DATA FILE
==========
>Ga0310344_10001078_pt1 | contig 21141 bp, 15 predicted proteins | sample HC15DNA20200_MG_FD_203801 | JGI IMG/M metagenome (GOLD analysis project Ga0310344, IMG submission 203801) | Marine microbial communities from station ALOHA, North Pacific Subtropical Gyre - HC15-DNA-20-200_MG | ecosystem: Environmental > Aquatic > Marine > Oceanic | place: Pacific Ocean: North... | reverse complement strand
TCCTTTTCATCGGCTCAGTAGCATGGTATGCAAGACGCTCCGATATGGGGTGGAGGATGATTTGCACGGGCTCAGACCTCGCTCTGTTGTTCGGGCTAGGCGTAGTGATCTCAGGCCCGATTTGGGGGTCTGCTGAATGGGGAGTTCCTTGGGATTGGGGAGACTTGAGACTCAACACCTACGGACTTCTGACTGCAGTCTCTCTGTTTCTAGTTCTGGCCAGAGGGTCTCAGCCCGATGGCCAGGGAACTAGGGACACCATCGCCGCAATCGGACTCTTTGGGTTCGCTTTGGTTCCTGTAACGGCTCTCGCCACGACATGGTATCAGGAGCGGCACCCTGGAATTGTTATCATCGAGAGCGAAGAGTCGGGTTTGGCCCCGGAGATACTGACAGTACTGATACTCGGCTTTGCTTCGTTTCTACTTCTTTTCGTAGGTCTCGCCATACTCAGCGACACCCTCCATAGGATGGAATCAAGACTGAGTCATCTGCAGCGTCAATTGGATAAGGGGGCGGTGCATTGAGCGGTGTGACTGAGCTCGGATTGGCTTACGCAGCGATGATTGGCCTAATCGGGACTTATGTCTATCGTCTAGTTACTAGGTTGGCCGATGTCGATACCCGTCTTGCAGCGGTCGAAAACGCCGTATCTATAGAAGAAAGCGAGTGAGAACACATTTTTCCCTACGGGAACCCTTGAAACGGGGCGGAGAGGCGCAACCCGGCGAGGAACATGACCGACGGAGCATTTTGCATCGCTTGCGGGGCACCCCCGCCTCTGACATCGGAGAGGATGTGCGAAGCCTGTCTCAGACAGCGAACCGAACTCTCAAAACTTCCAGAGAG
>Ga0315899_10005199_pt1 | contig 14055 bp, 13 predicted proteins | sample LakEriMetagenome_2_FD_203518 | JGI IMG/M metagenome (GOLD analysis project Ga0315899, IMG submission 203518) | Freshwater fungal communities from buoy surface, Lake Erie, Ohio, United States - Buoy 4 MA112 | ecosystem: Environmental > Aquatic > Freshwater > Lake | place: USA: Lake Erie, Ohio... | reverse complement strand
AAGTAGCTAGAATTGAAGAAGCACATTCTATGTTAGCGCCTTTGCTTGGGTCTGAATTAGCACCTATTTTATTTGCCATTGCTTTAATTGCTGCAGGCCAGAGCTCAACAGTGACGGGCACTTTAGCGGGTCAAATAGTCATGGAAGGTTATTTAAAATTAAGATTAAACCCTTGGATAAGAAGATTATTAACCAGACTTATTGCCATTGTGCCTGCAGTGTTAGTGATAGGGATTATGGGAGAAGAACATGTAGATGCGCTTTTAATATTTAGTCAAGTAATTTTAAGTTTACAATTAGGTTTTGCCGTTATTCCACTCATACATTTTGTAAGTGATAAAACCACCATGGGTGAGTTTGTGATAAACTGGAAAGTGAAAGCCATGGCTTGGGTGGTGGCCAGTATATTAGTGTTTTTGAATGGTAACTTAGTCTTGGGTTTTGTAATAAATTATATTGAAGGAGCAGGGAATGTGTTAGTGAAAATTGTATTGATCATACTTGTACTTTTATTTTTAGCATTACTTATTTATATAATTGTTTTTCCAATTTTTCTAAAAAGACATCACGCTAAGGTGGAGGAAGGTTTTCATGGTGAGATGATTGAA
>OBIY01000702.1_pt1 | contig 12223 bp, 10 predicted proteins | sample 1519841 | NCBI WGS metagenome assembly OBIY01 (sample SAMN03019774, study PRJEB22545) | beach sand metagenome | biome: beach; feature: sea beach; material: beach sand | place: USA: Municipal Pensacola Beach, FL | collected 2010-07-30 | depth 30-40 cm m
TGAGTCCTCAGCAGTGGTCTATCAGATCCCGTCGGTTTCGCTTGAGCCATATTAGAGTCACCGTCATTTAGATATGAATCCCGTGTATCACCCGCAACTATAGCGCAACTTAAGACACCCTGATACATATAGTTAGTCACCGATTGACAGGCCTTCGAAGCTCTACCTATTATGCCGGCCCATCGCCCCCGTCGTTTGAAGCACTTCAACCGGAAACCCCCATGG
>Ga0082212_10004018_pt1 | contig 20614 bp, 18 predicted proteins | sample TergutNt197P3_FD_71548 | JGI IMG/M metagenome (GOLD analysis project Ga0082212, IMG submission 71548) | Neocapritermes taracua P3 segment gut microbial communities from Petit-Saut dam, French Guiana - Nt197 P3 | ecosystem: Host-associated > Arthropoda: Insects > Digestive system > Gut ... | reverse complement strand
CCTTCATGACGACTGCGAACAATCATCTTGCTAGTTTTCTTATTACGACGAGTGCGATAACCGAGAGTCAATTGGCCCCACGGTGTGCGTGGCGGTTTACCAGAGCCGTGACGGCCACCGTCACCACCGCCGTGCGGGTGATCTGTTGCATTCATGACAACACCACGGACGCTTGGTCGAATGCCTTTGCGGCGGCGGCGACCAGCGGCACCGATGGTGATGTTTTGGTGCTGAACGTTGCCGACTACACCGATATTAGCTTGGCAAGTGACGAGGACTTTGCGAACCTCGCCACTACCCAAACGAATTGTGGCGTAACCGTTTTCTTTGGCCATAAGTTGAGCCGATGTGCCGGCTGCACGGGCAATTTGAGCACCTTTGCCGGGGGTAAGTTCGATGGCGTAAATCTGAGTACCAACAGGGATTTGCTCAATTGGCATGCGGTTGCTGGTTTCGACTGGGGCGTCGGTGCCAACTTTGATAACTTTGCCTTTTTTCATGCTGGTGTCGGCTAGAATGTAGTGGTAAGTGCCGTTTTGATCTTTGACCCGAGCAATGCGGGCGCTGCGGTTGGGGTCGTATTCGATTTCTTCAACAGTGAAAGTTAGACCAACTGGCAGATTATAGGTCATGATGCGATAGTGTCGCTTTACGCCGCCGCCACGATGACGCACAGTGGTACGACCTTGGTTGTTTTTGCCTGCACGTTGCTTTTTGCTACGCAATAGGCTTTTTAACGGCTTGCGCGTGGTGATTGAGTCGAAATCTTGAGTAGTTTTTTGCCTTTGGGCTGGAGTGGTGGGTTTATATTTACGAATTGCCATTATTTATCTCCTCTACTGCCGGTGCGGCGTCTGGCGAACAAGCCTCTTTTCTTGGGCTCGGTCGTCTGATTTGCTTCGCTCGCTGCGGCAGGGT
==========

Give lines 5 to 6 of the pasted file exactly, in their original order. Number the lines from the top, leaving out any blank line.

>OBIY01000702.1_pt1 | contig 12223 bp, 10 predicted proteins | sample 1519841 | NCBI WGS metagenome assembly OBIY01 (sample SAMN03019774, study PRJEB22545) | beach sand metagenome | biome: beach; feature: sea beach; material: beach sand | place: USA: Municipal Pensacola Beach, FL | collected 2010-07-30 | depth 30-40 cm m
TGAGTCCTCAGCAGTGGTCTATCAGATCCCGTCGGTTTCGCTTGAGCCATATTAGAGTCACCGTCATTTAGATATGAATCCCGTGTATCACCCGCAACTATAGCGCAACTTAAGACACCCTGATACATATAGTTAGTCACCGATTGACAGGCCTTCGAAGCTCTACCTATTATGCCGGCCCATCGCCCCCGTCGTTTGAAGCACTTCAACCGGAAACCCCCATGG